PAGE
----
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Why the military can’t get suicide prevention right

Last Friday, the Inspector General of the Department of Defense released a report called the Suicide Event Report Data Quality Assessment. I had no idea what the assessment was about but I am devoted to suicide prevention and intrigued by data so I gave the 100-page report a read.

When an active service member commits suicide or attempts suicide, a Suicide Event Report is compiled. The report is an investigation of the suicide and circumstances leading up to it. It is a sort of psychological autopsy that is supposed to provide military leaders with reliable information on suicide risk factors that will assist in designing effective suicide prevention efforts.

The IG decided to investigate how Suicide Event Reports are compiled after finding a high number of  “don’t know/data unavailable” responses to questions in the 2011 Annual Report – the most recent year available.  Here are the questions that received the most “don’t know/data unavailable” reponses:


You would think that these are among the most important questions in determining why someone committed suicide. So, why couldn’t the folks assigned to complete these reports answer these questions?

Turns out that while the IG was trying to answer that question it discovered another “particularly serious suicide prevention problem that presented a substantial and specific danger to public health and safety.”

What was that problem? Seems the Department of Defense wasn’t sharing medical records and health surveillance information with the Veteran’s Administration for the purpose of suicide prevention. This is a big deal because the VA’s Veterans/Military Crisis Line has been the primary crisis line not only for vets but also for active, retired and reserve service members. Last year it answered more than 3,300 calls.

Of course, the VA has the medical records of vets it cares for. However, when an active duty, retired or reservist calls the crisis line, the crisis line staff have no access to the caller’s medical or mental health history. They don’t know what – if any – prescription drugs the caller is or has been on.

“Knowing medical suicide risk factors is critical for Crisis Line personnel to conduct a risk assessment and to make decisions related to appropriate intervention,” the IG wrote in the report.

What this also means is that the Crisis Line staff is not able to provide the same level of coordinated care for service members as they deliver to vets in the Veteran’s Health Administration.

shutterstock_141031000The IG recommended the DOD share healthcare information with the VA by identifying data sources and developing a process to share that information.

The Principal Deputy for the Under Secretary of Defense for Personnel and Readiness offered a stunning Dilbertian response, saying the “recommendation is premature and that facilitating improvement requires careful consideration of broader questions to develop a holistic approach to improve performance where needed.”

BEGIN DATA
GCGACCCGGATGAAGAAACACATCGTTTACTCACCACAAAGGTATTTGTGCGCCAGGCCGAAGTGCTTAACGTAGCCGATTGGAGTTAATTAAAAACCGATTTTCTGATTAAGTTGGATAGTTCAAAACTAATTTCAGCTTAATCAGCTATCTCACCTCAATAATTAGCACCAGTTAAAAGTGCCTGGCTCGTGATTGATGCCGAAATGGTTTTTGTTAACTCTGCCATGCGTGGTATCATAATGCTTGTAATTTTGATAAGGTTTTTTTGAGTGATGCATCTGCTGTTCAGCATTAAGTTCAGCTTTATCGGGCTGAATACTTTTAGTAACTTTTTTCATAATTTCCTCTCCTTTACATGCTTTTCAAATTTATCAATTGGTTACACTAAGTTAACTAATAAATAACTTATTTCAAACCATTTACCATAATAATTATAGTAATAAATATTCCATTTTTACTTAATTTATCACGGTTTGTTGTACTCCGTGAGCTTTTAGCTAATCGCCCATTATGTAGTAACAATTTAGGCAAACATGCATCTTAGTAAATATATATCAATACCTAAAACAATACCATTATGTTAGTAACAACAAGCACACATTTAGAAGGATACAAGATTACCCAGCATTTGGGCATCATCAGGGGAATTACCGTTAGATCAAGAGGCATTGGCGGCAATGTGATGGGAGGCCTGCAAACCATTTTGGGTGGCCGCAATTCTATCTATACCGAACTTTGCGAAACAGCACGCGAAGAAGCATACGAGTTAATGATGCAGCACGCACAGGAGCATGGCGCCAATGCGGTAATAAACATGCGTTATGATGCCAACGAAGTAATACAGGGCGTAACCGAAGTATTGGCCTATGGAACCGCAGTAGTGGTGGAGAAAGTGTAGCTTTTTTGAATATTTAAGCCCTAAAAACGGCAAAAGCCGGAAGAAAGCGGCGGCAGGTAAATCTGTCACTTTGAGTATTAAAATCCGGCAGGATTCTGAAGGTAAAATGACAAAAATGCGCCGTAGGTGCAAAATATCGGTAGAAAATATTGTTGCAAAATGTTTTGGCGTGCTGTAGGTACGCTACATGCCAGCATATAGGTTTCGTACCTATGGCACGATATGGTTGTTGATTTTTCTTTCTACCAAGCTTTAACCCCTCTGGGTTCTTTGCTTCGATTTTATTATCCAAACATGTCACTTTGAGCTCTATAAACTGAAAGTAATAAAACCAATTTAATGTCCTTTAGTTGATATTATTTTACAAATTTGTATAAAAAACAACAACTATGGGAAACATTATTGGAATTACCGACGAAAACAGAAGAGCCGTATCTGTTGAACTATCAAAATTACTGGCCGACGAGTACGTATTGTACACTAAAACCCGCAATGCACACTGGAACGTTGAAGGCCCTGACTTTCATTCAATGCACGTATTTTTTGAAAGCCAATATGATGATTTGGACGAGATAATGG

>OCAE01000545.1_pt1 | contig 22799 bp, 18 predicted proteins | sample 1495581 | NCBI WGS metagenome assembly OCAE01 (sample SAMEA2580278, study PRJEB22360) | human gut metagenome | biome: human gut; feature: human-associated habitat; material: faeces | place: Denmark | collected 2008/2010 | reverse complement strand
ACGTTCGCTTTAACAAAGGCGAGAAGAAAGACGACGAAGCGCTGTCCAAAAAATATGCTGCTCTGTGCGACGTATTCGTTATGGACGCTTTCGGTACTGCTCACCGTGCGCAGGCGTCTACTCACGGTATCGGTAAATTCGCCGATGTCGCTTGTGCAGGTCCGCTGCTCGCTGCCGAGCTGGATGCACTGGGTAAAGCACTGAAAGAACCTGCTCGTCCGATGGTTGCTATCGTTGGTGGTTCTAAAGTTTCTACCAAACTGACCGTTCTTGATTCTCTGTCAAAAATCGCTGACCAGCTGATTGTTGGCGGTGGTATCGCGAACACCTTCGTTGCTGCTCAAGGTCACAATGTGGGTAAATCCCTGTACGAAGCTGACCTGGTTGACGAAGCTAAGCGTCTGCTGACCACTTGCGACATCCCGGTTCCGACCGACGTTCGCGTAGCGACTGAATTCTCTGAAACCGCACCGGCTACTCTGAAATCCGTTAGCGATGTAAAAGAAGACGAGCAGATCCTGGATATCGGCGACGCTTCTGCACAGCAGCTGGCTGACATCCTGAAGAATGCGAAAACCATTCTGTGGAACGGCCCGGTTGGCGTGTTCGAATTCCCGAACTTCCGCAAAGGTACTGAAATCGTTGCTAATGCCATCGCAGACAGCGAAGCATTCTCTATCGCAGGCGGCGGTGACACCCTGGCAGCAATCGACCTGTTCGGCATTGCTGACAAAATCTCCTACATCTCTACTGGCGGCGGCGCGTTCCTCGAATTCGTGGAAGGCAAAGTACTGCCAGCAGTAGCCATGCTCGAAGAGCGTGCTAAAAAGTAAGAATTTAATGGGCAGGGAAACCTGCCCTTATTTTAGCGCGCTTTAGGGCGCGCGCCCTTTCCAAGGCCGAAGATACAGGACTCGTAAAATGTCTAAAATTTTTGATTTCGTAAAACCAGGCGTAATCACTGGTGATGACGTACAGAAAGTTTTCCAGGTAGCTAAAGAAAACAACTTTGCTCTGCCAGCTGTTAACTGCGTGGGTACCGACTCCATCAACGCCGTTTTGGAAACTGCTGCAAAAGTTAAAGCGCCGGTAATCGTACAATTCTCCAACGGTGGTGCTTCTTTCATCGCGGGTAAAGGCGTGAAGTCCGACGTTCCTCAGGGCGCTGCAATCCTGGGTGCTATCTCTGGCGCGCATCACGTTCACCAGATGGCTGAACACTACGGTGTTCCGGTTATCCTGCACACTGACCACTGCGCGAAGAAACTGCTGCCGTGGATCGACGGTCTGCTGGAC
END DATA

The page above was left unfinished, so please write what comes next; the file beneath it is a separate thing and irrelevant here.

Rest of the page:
In other words, “Meh, we’ll think about it.”

The IG, sounding as ticked off as an IG is allowed to be in a report, noted that the Under Secretary offered “no plan or timeline for sharing relevant data with the Military Crisis Line,” and reminded the reader they had shared their concern with senior leadership in the Defense Health Agency on Jan. 27, 2014 and briefed senior leadership in the Office of the Under Secretary of Defense for Personnel and Readiness on April 18, 2014.

“We identified this as a particularly serious suicide prevention issue that required action,” the IG wrote, adding that “additional comments are required that describe the specific actions the Defense Health Agency will take to accomplish this recommendation..”

Good luck with that.

The thing that astounds me about this predicament is that we’re dealing with the military – which has some of the most advanced communications systems on the planet. I mean, a guy at the CIA’s headquarters in Langley, Virginia can tell a drone half a world away when to fire a rocket.

So, you’re telling me you can’t share some medical records? It’s not like it’s illegal. In 2008 the National Defense Authorization Act actually required the DoD and VA to “accelerate the exchange of health care information.”

Call me naive but I just assumed that the Defense Health Agency and VA talked to each other and shared this kind of information. Why would you even create a system that doesn’t allow and encourage this?

Especially when it could save the lives of those who protect our’s.

Soldier in counseling image available from Shutterstock.






Why the military can’t get suicide prevention right

Christine Stapleton

Christine Stapleton has been a journalist for 35 years. She is now an investigative reporter for The Palm Beach Post. In 2006, began writing a blog for PsychCentral called Depression on My Mind. Her latest blog, Addiction Matters, draws on her 19 years of sobriety and her coverage of the drug treatment industry in South Florida.

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APA Reference
Stapleton, C. (2014). Why the military can’t get suicide prevention right. Psych Central. Retrieved on June 4, 2020, from


Last updated: 19 Nov 2014
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